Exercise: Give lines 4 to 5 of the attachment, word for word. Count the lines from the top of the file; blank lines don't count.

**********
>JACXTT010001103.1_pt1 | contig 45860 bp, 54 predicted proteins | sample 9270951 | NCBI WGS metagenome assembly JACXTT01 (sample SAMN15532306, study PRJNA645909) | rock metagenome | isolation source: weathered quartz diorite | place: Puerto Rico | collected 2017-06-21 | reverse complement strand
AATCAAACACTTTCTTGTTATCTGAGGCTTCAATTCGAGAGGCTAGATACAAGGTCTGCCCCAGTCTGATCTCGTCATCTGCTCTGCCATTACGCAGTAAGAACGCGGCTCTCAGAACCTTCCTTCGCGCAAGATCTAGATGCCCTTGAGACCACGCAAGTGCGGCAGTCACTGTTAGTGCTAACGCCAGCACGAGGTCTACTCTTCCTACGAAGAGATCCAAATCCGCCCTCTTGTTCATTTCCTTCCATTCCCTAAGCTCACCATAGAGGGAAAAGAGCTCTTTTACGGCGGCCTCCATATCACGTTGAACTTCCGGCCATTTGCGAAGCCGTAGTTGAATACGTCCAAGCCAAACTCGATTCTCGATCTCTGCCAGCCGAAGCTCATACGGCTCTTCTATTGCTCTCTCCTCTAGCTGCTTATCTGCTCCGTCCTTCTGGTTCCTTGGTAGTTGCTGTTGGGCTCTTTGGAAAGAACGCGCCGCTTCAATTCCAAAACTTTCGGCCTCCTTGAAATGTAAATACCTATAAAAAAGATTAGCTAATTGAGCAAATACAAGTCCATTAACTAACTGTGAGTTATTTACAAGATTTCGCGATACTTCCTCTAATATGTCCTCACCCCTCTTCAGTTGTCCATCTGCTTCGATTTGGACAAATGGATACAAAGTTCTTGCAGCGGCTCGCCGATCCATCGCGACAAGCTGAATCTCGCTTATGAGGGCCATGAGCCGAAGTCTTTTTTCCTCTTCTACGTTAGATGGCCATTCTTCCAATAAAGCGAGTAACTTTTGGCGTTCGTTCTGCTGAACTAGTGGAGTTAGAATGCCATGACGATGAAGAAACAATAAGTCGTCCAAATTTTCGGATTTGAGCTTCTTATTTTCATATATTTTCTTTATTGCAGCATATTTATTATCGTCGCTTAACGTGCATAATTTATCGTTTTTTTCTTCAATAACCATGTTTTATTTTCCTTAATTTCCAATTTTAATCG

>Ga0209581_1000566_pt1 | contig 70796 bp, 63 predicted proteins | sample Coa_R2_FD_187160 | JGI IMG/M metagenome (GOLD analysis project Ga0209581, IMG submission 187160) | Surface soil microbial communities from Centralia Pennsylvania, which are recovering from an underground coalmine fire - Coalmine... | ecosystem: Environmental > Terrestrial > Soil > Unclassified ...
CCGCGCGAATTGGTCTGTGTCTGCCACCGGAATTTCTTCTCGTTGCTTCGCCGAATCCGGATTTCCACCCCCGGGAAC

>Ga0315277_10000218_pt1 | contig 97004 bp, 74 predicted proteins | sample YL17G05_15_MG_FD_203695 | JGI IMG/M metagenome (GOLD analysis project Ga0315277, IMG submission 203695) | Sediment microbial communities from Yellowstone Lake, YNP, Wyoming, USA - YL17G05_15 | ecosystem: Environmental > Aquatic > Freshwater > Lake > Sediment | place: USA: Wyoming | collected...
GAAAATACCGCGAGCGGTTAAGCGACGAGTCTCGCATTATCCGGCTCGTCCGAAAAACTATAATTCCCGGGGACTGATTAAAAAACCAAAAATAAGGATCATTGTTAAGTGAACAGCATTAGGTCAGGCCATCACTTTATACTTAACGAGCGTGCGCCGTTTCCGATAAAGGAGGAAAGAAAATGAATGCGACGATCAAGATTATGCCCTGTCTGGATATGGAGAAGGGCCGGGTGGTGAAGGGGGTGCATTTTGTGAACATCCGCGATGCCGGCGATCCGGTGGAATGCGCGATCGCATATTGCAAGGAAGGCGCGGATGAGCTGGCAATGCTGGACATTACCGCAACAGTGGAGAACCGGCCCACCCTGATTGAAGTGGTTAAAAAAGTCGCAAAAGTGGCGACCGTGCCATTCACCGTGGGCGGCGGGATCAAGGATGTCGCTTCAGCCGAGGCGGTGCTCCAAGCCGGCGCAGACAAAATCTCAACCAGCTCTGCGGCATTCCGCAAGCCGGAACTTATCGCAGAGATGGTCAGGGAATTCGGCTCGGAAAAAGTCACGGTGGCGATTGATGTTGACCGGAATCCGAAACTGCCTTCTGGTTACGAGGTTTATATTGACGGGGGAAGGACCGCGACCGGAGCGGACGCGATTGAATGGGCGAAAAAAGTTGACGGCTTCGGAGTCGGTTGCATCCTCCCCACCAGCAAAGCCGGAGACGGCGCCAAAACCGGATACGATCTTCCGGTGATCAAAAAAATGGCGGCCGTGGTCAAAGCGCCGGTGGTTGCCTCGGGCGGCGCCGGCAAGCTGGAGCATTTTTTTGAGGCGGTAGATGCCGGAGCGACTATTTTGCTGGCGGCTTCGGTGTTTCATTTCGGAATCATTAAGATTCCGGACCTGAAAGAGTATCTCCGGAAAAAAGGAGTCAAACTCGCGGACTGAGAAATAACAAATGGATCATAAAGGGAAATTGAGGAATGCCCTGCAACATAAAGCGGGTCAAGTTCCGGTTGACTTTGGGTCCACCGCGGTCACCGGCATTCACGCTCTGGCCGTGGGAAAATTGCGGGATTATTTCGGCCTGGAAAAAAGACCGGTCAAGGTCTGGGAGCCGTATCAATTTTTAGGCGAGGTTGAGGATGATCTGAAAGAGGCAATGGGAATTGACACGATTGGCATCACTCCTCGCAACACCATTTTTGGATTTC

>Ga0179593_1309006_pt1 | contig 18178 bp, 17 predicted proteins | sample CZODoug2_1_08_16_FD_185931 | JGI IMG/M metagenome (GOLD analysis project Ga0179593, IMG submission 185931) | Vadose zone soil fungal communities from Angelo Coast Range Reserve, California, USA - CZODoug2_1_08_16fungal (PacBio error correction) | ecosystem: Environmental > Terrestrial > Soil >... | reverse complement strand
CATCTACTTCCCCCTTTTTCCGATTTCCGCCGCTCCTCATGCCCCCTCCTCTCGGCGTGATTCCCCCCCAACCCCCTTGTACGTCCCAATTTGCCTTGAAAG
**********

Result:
CCGCGCGAATTGGTCTGTGTCTGCCACCGGAATTTCTTCTCGTTGCTTCGCCGAATCCGGATTTCCACCCCCGGGAAC

>Ga0315277_10000218_pt1 | contig 97004 bp, 74 predicted proteins | sample YL17G05_15_MG_FD_203695 | JGI IMG/M metagenome (GOLD analysis project Ga0315277, IMG submission 203695) | Sediment microbial communities from Yellowstone Lake, YNP, Wyoming, USA - YL17G05_15 | ecosystem: Environmental > Aquatic > Freshwater > Lake > Sediment | place: USA: Wyoming | collected...